Average number of years for which a telecommunications license is issued in a given country
Participate in WTO BTA (Basic Telecom Agreement)
Country-level World Trade Organization level of participation in the Basic Telecom Agreement as a proxy for universal services globally
Statutory legal requirements, and technical and economic requirements, which obligate network operators to share physical assets that enable customers to connect across networks
Maximum regulatory agency statutory authority granted to determine quality and performance standards
Maximum regulatory agency statutory authority granted to administer subsidies and transfers
Determine social considerations
Maximum regulatory agency statutory authority granted to enforce social considerations
Enforce environmental regulations
Maximum regulatory agency statutory authority granted to enforce environmental regulations
Enforce safety regulations
Maximum regulatory agency statutory authority granted to enforce safety regulations
Number of regulatory agencies and constituent groups that are dependent on each other to impose and enforce compliance with the statutory laws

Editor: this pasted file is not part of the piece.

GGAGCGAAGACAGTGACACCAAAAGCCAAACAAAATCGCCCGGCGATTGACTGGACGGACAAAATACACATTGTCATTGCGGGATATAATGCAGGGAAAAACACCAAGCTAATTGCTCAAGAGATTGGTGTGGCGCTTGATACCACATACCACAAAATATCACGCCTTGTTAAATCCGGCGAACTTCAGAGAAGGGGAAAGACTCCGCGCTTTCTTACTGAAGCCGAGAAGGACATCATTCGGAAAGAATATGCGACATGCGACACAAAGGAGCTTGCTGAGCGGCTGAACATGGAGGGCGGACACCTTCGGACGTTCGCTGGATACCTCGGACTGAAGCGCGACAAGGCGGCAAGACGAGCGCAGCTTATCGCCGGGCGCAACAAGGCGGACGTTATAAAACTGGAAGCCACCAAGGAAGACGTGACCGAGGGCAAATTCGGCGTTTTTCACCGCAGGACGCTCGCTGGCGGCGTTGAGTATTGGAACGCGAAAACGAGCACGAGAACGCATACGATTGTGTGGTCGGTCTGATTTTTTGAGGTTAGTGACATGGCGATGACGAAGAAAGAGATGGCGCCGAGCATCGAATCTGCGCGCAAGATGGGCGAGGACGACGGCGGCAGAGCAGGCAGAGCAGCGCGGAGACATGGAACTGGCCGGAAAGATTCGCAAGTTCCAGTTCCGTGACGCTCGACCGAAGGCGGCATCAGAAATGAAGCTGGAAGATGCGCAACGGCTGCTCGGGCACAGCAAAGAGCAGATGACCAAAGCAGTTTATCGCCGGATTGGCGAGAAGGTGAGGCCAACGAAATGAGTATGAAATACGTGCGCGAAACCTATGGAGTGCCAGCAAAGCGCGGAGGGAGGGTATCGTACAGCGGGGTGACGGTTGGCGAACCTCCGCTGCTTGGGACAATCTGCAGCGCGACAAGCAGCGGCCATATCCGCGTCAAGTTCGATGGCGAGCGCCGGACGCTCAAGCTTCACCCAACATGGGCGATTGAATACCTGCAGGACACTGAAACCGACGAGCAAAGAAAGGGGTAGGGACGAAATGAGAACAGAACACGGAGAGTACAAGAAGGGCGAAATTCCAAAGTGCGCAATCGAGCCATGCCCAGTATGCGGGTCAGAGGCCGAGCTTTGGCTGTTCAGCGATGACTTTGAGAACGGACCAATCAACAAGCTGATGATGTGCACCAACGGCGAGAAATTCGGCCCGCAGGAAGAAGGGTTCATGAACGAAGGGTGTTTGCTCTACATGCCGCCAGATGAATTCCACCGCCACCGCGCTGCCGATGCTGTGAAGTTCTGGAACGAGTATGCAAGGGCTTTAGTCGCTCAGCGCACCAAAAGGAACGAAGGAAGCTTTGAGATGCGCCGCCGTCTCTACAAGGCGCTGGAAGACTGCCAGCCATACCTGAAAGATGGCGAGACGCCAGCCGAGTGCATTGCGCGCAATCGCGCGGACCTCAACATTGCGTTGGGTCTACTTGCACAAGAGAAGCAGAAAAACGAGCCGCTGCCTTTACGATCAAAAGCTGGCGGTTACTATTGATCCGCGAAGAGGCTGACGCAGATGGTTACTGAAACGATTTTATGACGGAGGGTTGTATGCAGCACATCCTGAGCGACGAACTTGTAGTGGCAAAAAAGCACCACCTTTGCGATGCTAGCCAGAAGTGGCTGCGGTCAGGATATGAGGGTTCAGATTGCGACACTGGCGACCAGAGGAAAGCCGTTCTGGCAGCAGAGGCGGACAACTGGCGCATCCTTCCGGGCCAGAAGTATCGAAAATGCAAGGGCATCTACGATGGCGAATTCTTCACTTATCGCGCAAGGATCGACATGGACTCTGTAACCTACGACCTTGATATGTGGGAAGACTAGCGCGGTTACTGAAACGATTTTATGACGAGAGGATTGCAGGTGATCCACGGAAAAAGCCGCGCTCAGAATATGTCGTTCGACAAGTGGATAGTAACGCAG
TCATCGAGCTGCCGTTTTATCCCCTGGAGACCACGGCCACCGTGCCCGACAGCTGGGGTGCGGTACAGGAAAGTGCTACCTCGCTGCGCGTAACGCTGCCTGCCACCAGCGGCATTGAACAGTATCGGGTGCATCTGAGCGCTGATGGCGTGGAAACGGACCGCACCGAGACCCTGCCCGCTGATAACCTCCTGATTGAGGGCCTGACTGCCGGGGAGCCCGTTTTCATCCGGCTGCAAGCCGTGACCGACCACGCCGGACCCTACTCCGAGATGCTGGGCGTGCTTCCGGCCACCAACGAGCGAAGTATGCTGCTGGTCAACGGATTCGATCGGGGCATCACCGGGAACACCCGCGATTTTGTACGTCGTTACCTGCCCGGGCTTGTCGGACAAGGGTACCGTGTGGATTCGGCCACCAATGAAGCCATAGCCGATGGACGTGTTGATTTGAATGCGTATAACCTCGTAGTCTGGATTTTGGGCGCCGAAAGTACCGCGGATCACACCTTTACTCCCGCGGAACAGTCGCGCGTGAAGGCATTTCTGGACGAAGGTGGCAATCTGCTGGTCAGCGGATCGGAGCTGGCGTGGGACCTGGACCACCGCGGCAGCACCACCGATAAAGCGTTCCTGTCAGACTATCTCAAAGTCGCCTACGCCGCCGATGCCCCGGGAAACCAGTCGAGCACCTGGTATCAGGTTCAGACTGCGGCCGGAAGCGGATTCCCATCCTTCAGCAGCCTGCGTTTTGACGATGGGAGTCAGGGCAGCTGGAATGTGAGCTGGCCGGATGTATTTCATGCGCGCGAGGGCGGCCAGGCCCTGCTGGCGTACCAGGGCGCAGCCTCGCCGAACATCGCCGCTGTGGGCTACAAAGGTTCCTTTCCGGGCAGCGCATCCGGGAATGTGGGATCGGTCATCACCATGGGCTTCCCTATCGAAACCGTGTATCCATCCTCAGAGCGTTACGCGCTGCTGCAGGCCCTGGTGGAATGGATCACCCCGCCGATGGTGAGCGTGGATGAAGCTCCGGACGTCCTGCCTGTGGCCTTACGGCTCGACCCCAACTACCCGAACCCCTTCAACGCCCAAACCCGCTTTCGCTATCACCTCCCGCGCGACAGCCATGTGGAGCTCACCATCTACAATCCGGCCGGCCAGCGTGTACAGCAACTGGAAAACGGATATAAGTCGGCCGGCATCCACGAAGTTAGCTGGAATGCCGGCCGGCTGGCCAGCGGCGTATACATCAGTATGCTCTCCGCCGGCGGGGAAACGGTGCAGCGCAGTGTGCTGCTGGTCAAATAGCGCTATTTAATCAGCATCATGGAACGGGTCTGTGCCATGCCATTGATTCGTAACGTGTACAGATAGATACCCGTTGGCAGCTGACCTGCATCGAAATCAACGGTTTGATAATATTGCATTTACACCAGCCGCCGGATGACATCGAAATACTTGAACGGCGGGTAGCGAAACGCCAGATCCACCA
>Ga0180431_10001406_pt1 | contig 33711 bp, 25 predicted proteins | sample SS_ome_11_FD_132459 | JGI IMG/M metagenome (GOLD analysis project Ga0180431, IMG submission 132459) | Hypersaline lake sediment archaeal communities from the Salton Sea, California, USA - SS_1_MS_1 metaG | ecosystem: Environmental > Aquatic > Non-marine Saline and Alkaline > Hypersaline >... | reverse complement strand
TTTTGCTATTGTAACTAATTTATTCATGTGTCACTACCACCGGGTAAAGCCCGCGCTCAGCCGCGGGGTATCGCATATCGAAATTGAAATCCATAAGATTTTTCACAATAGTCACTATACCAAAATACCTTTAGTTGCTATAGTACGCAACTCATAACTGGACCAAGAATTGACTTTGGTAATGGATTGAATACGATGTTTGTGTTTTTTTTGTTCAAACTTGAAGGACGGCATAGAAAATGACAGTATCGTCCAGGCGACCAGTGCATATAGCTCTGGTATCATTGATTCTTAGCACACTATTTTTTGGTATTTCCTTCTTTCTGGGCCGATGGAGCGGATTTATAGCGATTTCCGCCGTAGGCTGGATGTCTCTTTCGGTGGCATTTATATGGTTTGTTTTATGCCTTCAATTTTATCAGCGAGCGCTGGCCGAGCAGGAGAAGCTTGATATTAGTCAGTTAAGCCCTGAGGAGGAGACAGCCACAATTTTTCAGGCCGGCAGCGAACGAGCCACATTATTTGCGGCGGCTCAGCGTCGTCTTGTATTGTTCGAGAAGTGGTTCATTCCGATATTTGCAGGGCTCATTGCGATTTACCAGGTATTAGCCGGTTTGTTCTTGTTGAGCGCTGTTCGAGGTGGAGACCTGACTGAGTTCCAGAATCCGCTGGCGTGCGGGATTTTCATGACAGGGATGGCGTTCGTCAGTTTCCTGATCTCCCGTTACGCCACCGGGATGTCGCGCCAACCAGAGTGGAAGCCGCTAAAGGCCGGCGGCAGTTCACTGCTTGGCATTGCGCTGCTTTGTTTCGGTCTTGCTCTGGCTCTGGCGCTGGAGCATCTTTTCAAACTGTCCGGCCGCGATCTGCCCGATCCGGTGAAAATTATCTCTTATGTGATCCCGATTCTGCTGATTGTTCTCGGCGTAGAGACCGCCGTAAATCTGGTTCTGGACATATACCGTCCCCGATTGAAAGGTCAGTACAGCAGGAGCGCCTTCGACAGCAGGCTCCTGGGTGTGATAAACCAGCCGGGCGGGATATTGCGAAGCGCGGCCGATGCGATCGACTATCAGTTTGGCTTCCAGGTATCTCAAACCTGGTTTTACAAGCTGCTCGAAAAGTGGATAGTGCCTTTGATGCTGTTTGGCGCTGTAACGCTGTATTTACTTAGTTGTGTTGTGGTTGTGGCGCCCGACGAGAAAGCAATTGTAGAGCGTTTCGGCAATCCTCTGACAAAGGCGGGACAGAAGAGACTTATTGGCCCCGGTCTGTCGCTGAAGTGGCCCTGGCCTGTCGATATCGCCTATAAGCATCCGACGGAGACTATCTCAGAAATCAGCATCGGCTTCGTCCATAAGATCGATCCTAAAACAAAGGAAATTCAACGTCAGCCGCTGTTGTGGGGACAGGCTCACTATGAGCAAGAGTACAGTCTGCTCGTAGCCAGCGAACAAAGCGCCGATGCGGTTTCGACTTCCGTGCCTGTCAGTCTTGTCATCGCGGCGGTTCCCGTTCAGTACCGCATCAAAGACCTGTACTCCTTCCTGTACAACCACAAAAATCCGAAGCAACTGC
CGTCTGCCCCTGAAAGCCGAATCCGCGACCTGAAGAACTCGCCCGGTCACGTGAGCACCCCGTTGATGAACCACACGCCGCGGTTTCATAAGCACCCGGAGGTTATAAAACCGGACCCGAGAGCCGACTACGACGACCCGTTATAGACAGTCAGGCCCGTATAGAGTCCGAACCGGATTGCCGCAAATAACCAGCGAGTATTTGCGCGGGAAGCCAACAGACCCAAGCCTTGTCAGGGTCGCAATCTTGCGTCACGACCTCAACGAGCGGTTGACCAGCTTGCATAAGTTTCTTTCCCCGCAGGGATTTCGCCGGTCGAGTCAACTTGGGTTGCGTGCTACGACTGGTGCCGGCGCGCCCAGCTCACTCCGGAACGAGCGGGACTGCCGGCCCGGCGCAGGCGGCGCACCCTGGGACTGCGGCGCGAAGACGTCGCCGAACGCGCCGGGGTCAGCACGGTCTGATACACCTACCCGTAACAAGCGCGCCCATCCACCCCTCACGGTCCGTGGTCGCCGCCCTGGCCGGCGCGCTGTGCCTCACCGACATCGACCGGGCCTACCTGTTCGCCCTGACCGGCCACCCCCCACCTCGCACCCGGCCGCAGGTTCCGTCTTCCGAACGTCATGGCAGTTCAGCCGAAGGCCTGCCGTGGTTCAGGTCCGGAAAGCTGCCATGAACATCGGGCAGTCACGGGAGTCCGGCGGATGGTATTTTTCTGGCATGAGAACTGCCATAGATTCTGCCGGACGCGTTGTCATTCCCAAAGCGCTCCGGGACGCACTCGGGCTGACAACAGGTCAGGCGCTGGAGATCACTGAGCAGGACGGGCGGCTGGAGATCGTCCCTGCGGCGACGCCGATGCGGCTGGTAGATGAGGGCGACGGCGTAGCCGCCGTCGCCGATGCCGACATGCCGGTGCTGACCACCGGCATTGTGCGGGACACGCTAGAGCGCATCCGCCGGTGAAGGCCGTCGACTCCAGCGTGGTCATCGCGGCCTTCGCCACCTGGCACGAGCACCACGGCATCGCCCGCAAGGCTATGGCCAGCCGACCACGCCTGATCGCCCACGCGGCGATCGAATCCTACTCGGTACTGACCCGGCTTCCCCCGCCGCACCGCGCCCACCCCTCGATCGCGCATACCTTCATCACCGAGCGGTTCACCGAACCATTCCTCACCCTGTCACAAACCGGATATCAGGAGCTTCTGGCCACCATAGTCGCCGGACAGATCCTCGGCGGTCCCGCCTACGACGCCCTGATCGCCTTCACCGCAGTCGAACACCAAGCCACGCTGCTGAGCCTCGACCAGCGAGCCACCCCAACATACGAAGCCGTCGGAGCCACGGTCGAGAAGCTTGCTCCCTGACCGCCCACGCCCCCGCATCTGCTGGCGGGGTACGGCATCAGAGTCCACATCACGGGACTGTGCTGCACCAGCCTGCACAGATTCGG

= Σreg_agencies − independent_agencies
Principal funding source(s)
Primary source of funding for regulatory agencies responsible for enforcing compliance with regulatory statutory laws
Type of institution
Highest level of institution authorized to enforce regulation, including presidential cabinet, government ministry, autonomous regulatory agency, trade association, or interest group
Shifts in statutory law
Dynamic measure of the number of shifts in regulation-related statutory laws generated from new laws created from executive orders, regulatory ordinances, or ministerial decrees or amendments to existing laws ex postmarket privatization
; otherwise, 0